Flashback: Dallas in 1963 was a city "on the verge of a nervous breakdown," Pulitzer Prize-winning author Lawrence Wright, who was in algebra class at Woodrow Wilson High School when the president was killed, recently told the Dallas Morning News.

  • Dallas was segregated and controlled at the time by a powerful group of right-wing business and religious leaders.

Context: Dallas was home to Edwin Walker, a former Army general known nationally for his staunch conservative and anti-communist opinions. He viewed Kennedy as a Marxist threat.

  • A few months before Kennedy's assassination, Oswald attempted to kill Walker at his home on Turtle Creek Boulevard with the same Italian rifle used the day Kennedy was shot.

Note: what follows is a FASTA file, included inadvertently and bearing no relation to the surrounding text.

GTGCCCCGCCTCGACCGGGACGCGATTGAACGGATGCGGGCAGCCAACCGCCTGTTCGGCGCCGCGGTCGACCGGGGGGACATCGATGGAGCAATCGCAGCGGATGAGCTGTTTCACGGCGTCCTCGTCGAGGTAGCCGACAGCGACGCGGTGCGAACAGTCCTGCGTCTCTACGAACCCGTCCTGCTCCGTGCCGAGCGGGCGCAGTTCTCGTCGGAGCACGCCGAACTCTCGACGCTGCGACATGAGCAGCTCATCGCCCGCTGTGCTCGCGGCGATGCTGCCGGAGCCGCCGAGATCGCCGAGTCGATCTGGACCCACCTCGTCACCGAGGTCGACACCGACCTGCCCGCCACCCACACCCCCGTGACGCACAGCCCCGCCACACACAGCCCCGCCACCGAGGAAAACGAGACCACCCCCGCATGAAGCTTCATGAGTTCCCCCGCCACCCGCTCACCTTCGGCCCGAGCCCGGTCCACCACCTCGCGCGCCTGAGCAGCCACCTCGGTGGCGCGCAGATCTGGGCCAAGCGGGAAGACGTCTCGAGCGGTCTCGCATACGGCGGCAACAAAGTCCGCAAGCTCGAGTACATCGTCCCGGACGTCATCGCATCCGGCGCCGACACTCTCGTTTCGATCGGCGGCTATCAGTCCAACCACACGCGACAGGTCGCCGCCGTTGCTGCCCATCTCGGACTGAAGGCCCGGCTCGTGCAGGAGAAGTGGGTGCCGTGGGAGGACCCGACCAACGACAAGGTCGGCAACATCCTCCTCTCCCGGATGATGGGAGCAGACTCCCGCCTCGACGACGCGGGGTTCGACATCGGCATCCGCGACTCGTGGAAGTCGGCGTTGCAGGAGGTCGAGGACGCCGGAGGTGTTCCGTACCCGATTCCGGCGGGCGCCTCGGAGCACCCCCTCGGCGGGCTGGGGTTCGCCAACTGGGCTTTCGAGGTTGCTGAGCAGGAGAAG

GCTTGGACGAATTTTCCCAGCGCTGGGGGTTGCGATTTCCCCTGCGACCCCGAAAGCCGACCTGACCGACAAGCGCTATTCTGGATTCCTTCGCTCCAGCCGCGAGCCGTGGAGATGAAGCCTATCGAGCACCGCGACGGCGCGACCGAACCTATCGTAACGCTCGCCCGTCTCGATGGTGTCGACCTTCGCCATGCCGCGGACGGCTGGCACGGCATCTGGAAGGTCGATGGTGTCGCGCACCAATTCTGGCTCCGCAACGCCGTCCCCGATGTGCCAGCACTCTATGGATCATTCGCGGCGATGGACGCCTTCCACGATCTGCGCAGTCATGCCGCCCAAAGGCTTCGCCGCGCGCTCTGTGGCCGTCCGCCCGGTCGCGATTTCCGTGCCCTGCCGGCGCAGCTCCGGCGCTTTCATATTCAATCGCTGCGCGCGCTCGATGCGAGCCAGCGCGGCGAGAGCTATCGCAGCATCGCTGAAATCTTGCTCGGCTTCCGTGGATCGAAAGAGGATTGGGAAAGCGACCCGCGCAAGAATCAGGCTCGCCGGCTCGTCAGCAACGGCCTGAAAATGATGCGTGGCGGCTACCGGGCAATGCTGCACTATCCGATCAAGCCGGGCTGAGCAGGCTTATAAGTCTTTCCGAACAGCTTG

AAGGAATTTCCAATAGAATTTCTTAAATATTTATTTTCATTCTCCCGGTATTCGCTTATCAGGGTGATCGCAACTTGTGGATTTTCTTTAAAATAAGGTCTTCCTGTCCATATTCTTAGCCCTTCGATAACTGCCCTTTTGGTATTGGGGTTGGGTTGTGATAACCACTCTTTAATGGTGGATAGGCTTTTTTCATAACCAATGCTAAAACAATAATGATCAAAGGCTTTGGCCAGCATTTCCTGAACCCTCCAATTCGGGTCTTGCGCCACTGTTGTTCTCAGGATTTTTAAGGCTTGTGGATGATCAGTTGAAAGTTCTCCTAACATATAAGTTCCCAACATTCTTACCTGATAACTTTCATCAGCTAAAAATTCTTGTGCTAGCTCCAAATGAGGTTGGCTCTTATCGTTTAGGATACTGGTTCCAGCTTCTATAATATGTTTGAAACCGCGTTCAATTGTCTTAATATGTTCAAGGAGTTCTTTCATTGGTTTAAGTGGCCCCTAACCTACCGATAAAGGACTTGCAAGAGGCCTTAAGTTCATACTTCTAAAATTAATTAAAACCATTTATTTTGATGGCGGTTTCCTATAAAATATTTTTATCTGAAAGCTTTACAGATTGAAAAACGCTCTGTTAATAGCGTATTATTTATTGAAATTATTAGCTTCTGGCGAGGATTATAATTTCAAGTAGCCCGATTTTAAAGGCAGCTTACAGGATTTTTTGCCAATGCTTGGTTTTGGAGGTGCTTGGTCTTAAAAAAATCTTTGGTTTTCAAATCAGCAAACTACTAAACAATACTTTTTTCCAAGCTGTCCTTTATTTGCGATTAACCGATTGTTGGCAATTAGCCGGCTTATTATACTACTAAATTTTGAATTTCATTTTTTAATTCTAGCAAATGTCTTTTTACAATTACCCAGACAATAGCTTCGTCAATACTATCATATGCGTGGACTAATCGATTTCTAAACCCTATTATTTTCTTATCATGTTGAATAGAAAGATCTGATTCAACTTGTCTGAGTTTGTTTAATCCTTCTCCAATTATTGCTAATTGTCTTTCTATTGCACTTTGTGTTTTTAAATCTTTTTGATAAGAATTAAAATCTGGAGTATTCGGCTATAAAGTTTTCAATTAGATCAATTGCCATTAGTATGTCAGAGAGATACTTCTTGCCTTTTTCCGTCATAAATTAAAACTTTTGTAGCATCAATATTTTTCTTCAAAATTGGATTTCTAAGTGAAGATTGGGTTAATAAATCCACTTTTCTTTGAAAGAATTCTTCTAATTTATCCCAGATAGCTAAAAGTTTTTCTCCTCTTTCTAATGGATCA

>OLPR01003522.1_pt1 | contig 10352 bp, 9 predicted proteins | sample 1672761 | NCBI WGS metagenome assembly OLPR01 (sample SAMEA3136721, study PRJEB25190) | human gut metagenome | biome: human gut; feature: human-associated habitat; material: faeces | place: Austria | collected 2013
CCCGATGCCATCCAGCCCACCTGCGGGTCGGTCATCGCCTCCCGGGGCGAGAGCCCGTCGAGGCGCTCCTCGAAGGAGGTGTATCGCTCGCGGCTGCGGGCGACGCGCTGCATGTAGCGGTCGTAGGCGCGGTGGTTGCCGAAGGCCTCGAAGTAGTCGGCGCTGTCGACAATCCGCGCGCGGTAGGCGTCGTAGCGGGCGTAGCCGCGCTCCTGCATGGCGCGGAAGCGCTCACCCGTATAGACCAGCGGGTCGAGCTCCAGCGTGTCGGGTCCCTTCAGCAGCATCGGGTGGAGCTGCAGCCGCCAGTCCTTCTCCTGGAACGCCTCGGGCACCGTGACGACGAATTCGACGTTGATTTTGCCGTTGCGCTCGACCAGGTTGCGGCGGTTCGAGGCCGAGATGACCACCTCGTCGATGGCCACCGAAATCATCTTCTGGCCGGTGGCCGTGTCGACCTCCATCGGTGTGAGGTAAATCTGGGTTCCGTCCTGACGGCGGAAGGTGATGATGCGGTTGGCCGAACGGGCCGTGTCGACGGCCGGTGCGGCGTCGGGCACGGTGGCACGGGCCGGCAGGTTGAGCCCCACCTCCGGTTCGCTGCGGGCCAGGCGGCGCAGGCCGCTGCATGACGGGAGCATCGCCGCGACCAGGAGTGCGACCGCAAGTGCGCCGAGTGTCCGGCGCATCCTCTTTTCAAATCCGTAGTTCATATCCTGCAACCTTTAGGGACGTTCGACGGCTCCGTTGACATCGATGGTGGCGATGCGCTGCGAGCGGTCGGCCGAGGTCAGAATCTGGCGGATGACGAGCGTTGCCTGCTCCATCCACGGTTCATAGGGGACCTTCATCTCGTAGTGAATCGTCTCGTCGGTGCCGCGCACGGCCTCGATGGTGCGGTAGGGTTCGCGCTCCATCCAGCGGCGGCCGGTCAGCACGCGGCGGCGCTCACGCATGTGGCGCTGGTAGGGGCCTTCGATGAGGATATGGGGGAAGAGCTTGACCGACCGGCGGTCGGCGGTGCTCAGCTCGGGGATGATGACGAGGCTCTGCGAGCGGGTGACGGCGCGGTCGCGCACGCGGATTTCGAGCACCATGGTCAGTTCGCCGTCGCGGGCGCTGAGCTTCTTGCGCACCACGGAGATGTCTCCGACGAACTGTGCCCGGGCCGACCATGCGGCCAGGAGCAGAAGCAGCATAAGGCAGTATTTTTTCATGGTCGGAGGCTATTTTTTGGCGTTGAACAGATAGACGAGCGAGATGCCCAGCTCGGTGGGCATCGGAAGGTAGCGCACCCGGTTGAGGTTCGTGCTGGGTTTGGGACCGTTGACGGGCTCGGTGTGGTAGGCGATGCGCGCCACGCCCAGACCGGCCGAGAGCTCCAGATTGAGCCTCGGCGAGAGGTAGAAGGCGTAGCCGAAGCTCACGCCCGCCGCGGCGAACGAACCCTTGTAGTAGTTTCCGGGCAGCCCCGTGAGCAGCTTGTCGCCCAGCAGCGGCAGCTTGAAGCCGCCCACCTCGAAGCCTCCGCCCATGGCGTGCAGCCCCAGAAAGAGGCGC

• The Rev. W.A. Criswell, longtime senior pastor at First Baptist Dallas, was an outspoken anti-Catholic critic of Kennedy's. Before the 1960 election, Dallas business leaders paid for 200,000 copies of an anti-Kennedy sermon by Criswell to be distributed around the country.
  • Less than a month before the assassination, U.N. Ambassador Adlai Stevenson was attacked with signs in Dallas by right-wing hecklers organized by Walker. The incident prompted Stanley Marcus, then-president of Neiman Marcus, to prophetically warn the White House that Kennedy should skip Dallas on his visit to Texas.
  • In the days before Kennedy's arrival, "Wanted for Treason" posters bearing a mug-shot-style photo of the president began circulating on Dallas streets.

The big picture: After the assassination, Dallas was known nationally as the "city of hate."